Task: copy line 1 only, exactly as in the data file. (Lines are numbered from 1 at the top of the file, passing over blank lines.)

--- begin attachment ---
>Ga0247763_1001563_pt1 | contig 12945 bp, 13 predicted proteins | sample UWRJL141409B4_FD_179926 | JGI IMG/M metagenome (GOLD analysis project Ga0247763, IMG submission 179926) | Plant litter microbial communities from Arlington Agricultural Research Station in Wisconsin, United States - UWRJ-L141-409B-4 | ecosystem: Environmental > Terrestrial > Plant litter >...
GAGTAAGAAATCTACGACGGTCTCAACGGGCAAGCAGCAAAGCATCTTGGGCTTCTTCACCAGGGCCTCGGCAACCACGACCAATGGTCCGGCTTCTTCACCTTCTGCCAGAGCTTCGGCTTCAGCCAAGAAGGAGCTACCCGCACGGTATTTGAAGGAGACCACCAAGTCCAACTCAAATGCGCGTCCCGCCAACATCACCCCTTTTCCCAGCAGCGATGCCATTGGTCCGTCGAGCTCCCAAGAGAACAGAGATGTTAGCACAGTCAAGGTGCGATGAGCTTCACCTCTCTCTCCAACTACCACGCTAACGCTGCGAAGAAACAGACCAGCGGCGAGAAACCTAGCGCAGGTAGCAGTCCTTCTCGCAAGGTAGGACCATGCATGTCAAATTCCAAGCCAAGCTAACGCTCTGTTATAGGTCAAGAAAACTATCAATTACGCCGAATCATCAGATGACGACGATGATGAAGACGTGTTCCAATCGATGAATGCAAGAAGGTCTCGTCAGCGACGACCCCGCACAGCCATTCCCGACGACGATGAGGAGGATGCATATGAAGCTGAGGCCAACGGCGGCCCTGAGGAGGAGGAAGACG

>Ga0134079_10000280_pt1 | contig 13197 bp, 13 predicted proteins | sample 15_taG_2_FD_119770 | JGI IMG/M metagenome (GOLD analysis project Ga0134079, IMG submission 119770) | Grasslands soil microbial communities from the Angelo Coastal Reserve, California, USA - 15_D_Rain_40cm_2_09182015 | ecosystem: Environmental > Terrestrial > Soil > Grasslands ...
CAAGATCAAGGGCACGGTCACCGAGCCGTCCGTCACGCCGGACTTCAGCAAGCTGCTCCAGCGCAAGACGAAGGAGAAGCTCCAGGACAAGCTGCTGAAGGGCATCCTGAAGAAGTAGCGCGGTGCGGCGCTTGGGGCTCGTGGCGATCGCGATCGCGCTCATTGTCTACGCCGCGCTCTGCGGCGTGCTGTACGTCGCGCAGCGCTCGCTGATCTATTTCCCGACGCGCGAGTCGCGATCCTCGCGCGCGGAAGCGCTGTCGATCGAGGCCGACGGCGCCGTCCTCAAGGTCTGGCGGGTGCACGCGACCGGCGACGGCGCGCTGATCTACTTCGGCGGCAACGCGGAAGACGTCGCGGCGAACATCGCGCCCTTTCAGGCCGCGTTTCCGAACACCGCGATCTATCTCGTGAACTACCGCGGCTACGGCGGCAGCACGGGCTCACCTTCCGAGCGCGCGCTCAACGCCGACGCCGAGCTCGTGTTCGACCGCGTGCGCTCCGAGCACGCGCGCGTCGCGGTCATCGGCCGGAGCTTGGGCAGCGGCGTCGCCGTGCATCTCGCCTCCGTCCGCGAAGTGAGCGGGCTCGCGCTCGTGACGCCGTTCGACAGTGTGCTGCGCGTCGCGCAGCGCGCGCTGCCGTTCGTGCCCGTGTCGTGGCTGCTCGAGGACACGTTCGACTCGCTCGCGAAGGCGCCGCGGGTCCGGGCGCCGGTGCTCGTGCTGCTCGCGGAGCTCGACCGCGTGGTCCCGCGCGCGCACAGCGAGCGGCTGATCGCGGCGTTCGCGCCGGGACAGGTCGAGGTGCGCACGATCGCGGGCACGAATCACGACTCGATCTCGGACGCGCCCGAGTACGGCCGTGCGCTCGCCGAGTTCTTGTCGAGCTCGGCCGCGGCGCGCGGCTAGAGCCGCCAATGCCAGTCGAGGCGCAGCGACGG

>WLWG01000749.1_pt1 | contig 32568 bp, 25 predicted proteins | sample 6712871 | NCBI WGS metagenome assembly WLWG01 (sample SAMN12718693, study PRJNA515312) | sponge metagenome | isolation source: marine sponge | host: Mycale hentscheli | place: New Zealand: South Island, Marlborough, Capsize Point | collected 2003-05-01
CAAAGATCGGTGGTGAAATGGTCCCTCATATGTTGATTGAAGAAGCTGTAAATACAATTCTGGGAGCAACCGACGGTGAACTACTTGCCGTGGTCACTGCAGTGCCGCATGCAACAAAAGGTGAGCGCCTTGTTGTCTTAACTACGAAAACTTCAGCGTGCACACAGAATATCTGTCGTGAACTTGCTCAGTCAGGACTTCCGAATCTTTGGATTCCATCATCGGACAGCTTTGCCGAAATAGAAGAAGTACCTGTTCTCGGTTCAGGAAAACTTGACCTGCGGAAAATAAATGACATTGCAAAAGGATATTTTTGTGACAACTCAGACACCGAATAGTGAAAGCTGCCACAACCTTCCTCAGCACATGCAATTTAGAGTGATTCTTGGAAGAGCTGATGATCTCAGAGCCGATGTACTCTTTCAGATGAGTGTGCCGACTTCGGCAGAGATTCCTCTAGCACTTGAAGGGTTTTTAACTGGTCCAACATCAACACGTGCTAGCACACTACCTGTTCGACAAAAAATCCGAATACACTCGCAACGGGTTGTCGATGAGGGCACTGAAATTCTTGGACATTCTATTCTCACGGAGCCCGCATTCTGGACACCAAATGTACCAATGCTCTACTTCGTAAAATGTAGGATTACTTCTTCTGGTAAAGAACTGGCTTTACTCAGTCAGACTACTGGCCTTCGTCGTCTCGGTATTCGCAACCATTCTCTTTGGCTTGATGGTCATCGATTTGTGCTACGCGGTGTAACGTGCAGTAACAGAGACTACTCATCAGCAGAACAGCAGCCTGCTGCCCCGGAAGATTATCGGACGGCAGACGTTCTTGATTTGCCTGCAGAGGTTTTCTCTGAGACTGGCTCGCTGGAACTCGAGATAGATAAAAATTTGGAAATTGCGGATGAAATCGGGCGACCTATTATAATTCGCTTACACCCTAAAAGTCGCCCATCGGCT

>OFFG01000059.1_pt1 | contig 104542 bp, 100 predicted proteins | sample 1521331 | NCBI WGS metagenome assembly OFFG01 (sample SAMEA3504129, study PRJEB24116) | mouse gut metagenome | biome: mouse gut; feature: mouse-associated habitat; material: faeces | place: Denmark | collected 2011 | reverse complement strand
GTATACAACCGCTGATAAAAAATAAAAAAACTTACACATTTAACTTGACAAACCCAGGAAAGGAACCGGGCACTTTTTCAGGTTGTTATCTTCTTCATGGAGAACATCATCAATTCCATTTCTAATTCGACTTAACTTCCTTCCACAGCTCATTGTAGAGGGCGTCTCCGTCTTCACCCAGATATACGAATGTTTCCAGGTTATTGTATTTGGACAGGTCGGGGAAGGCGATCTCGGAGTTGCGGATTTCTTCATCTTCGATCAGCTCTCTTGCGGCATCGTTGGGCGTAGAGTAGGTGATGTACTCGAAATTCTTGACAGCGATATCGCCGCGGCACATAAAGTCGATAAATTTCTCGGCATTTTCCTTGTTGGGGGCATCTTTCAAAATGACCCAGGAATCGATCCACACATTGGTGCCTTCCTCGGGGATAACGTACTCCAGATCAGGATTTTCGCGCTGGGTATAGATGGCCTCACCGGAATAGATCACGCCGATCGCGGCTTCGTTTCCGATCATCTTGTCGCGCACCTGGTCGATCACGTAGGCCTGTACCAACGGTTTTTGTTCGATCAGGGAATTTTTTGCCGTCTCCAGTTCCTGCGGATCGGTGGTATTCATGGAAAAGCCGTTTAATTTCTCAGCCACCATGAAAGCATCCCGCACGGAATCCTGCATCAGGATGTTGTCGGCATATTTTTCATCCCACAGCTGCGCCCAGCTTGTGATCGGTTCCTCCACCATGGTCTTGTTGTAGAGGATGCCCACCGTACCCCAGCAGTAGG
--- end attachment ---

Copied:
>Ga0247763_1001563_pt1 | contig 12945 bp, 13 predicted proteins | sample UWRJL141409B4_FD_179926 | JGI IMG/M metagenome (GOLD analysis project Ga0247763, IMG submission 179926) | Plant litter microbial communities from Arlington Agricultural Research Station in Wisconsin, United States - UWRJ-L141-409B-4 | ecosystem: Environmental > Terrestrial > Plant litter >...